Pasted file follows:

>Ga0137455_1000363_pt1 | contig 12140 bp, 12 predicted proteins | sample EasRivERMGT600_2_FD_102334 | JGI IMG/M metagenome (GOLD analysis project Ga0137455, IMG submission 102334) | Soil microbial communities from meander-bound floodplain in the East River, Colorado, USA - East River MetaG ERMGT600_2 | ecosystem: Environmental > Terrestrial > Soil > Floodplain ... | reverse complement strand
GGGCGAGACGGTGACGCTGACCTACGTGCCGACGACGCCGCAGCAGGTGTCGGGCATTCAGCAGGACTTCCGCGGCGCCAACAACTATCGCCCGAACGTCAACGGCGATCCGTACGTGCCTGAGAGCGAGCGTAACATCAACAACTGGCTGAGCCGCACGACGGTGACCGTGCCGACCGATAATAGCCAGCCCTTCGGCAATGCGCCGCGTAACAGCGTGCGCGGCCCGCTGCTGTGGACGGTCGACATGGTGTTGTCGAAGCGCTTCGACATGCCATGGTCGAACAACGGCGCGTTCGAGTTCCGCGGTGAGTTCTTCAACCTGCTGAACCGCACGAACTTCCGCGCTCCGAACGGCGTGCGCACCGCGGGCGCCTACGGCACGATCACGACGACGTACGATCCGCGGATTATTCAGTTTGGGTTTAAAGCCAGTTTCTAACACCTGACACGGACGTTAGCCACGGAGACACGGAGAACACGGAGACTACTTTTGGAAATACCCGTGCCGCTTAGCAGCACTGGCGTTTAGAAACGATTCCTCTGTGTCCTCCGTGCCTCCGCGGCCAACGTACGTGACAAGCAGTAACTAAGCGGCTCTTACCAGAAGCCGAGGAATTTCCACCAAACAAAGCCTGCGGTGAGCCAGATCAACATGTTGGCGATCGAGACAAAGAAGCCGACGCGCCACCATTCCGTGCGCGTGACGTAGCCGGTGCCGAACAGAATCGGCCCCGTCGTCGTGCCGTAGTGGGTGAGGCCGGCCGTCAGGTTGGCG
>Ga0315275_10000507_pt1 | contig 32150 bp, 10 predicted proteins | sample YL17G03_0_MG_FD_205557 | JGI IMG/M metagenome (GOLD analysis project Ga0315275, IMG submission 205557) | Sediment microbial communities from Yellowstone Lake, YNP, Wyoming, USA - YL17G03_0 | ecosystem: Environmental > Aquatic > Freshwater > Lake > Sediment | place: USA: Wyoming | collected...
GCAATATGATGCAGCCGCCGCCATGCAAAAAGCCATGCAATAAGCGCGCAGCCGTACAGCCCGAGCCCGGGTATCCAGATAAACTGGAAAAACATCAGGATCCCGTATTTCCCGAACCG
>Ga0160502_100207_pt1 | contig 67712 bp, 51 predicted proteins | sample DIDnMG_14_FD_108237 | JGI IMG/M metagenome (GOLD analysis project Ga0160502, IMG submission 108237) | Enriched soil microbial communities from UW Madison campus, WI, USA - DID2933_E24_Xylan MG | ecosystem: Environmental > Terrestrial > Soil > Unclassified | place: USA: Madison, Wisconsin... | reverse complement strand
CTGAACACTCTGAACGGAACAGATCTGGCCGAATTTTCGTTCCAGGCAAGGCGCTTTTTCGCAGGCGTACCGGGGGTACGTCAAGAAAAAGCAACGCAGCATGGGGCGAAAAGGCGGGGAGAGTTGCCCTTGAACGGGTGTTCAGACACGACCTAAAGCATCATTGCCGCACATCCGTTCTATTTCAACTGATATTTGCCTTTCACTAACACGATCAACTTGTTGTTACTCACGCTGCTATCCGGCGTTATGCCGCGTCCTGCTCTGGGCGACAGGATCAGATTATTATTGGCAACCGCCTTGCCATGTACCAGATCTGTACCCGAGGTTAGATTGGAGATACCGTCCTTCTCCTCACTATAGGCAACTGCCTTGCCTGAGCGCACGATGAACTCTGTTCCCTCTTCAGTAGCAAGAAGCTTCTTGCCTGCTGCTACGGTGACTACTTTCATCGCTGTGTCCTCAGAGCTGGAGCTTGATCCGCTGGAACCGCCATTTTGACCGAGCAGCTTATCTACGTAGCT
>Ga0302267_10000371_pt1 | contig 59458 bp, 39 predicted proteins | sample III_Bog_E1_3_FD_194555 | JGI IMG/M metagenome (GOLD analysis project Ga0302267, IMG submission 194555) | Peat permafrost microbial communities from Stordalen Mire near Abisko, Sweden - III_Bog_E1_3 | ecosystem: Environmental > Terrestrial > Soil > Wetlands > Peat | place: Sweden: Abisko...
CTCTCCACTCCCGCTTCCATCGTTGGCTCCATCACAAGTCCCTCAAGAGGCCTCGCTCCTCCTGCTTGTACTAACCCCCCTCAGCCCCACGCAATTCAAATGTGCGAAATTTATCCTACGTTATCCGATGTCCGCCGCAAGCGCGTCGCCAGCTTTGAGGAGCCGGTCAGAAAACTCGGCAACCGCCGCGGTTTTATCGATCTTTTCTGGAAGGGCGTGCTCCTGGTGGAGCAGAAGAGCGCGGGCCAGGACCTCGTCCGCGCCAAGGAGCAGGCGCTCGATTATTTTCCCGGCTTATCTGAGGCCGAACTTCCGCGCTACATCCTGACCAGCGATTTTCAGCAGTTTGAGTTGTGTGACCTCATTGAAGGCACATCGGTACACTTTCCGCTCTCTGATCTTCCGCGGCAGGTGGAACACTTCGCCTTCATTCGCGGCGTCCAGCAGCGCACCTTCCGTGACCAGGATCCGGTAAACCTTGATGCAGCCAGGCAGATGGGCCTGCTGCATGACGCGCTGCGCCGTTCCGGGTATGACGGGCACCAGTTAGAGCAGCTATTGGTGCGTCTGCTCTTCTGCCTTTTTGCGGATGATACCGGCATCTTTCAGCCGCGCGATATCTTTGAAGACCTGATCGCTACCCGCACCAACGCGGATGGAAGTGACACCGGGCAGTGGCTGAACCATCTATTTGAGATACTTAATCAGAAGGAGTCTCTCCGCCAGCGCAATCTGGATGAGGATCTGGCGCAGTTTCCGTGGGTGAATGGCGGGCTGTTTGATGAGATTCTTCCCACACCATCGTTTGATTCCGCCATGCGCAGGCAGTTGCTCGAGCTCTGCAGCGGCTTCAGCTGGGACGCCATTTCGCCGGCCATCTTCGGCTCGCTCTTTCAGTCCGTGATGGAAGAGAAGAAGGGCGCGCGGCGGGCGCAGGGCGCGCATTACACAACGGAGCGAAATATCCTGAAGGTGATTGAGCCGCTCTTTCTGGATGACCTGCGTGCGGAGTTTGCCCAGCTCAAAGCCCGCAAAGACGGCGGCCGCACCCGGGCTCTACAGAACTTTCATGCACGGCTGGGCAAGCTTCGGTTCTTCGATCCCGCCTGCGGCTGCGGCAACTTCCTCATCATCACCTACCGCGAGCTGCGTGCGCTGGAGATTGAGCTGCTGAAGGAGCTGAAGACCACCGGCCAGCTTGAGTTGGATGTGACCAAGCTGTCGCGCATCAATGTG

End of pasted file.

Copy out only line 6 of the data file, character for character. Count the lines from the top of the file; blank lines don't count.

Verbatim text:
CTGAACACTCTGAACGGAACAGATCTGGCCGAATTTTCGTTCCAGGCAAGGCGCTTTTTCGCAGGCGTACCGGGGGTACGTCAAGAAAAAGCAACGCAGCATGGGGCGAAAAGGCGGGGAGAGTTGCCCTTGAACGGGTGTTCAGACACGACCTAAAGCATCATTGCCGCACATCCGTTCTATTTCAACTGATATTTGCCTTTCACTAACACGATCAACTTGTTGTTACTCACGCTGCTATCCGGCGTTATGCCGCGTCCTGCTCTGGGCGACAGGATCAGATTATTATTGGCAACCGCCTTGCCATGTACCAGATCTGTACCCGAGGTTAGATTGGAGATACCGTCCTTCTCCTCACTATAGGCAACTGCCTTGCCTGAGCGCACGATGAACTCTGTTCCCTCTTCAGTAGCAAGAAGCTTCTTGCCTGCTGCTACGGTGACTACTTTCATCGCTGTGTCCTCAGAGCTGGAGCTTGATCCGCTGGAACCGCCATTTTGACCGAGCAGCTTATCTACGTAGCT